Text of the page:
Once I was a clever boy learning the arts of Oxford... is a quotation from the verses written by Bishop Richard Fleming (c.1385-1431) for his tomb in Lincoln Cathedral. Fleming, the founder of Lincoln College in Oxford, is the subject of my research for a D. Phil., and, like me, a son of the West Riding. I have remarked in the past that I have a deeply meaningful on-going relationship with a dead fifteenth century bishop... it was Fleming who, in effect, enabled me to come to Oxford and to learn its arts, and for that I am immensely grateful.

Tuesday, 19 May 2020

Our Lady at the Pillar St Edmundsbury

Today the spiritual Marian pilgrimage returns to East Anglia with a virtual visit to Our Lady at the Pillar in St Edmundsbury. I must, in passing, say that the late Canon Stephenson’s booklet, the basis of Fr Hunwicke’s suggestion for this May devotion, does display a strange propensity to dash about England - it is clearly not designed as an itinerary for an actual pilgrimage! We have already been to the eastern counties and will conclude there after journeys to the midlands, south west and south east. I doubt if even in the pre-Beeching era when it was compiled that such a route would have been feasible. However the Spirit sets us free to travel hither and thither...

When I first saw St Edmundsbury on the list I assumed it referred to a shrine in the great abbey church but that it emerges is not the case. Consulting Edmund Waterton’s Pietas Mariana Britannica: A History of English Devotion to the Most Blessed Virgin Mary’s Mother of God (1879) I discovered that in the abbey church itself there was the main Lady Chapel to the north of the presbytery, another altar under her patronage bedind the High Altar and a third one in the crypt under St Edmund’s shrine.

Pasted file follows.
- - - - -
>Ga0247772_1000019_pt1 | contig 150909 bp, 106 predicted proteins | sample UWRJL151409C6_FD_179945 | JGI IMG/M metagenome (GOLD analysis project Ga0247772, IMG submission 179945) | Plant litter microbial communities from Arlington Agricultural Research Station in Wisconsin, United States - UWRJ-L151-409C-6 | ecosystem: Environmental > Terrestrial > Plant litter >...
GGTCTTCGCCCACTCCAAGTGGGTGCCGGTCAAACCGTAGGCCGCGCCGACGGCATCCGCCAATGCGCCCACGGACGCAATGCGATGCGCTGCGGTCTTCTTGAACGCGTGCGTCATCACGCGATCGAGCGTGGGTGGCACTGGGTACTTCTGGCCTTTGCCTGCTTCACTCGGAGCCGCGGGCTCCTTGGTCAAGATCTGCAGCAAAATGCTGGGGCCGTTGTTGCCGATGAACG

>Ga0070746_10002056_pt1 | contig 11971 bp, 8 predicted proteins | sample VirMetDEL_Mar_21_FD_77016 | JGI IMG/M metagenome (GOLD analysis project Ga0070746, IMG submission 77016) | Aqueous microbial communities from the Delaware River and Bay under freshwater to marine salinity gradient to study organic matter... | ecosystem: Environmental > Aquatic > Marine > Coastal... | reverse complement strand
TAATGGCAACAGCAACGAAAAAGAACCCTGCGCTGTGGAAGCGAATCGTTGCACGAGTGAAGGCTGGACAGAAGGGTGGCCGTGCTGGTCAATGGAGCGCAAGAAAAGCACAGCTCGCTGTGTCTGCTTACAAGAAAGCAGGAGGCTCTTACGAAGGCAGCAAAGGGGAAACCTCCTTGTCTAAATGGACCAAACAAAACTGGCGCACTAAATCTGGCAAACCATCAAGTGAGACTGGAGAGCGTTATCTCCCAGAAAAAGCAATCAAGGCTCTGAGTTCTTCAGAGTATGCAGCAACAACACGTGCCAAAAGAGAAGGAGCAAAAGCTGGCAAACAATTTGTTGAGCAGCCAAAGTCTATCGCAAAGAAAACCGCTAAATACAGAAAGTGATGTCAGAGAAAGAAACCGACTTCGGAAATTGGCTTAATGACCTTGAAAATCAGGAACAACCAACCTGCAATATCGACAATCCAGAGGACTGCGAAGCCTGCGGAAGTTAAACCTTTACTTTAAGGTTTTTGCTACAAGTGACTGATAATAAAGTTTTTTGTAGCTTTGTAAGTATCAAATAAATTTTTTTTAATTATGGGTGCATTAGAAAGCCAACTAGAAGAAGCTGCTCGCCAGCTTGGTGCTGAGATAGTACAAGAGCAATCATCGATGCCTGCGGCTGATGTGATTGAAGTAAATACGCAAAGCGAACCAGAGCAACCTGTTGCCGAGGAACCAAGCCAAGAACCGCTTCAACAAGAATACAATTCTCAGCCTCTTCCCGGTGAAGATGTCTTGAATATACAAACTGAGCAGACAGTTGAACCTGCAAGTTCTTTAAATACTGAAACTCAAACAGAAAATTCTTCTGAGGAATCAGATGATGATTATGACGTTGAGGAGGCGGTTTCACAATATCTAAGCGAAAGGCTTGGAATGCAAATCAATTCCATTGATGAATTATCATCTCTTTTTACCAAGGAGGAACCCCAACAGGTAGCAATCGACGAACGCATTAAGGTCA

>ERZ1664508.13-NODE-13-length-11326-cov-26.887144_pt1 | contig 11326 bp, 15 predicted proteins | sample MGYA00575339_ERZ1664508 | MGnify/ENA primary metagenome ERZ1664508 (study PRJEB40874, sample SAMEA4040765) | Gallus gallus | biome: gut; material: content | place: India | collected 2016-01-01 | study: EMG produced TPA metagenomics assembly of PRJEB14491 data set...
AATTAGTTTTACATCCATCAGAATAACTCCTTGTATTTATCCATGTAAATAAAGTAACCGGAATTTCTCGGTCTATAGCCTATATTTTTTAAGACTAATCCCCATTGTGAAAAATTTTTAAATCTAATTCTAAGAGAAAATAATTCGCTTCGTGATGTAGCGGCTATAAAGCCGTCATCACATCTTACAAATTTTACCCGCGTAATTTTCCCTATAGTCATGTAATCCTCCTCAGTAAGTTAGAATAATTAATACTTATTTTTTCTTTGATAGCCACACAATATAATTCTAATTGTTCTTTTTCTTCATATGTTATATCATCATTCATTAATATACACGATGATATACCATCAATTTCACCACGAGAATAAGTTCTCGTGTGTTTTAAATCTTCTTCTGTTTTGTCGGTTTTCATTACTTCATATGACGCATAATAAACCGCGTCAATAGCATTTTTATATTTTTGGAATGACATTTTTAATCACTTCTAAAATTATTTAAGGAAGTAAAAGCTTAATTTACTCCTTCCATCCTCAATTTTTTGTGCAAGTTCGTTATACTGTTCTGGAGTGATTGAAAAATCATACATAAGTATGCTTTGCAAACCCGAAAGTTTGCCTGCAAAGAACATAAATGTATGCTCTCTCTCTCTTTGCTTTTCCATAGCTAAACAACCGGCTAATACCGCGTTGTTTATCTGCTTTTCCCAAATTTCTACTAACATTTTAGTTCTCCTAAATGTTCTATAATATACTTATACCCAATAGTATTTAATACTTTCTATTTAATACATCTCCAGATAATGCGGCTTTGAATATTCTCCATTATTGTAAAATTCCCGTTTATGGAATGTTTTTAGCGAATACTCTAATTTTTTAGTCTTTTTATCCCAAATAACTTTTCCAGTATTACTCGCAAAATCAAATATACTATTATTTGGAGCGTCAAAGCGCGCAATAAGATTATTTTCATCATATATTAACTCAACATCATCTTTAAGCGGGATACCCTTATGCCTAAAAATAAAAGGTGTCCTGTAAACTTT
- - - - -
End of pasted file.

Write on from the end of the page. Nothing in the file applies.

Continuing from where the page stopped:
However the one selected for this list from Waterton’s researches was not in the abbey church but in the nearby parochial one of St Mary. It was a specific image of Our Lady which had been painted by one Robert Pygot and which was to be set up on an existing base by a pillar alongside the parclose screen in the south aisle of the recently rebuilt church under the terms of the 1463 will of the great Bury benefactor John Baret. This phrasing reads more like a panel painting than a statue, and the will suggests it to have been the focus of prayer for the Nativity Guild. In addition Baret provided for his latten candlestick and a taper to be set before it and for “chymes to be sette abowt our Lady at the peler”. 

St Mary’s is at the south west angle of the monastic enclosure. This is an impressive example of fifteenth century Suffolk church building, with a very fine angel hammerbeam roof. It was one of three churches on the boundary of the monastic precinct that served the townspeople: one has been destroyed and the third, St James, is now the very handsomely extended Anglican cathedral - well worth a visit to see what can still be achieved in the way of skilful traditional church architecture.

A computer reconstruction of the abbey at St Edmundsbury; St Mary’s is in the foreground
Image: St Edmundsbury Council

Waterton’s Pietas Mariana Britannica has been reprinted in recent years but it is available online at Pietas Mariana Britannica : a history of English devotion to the Most Blessed Virgin Marye Mother of God : Waterton, Edmund : Free Download, Borrow, and Streaming : Internet Archive

Our Lady at the Pillar St Edmundsbury, pray for us

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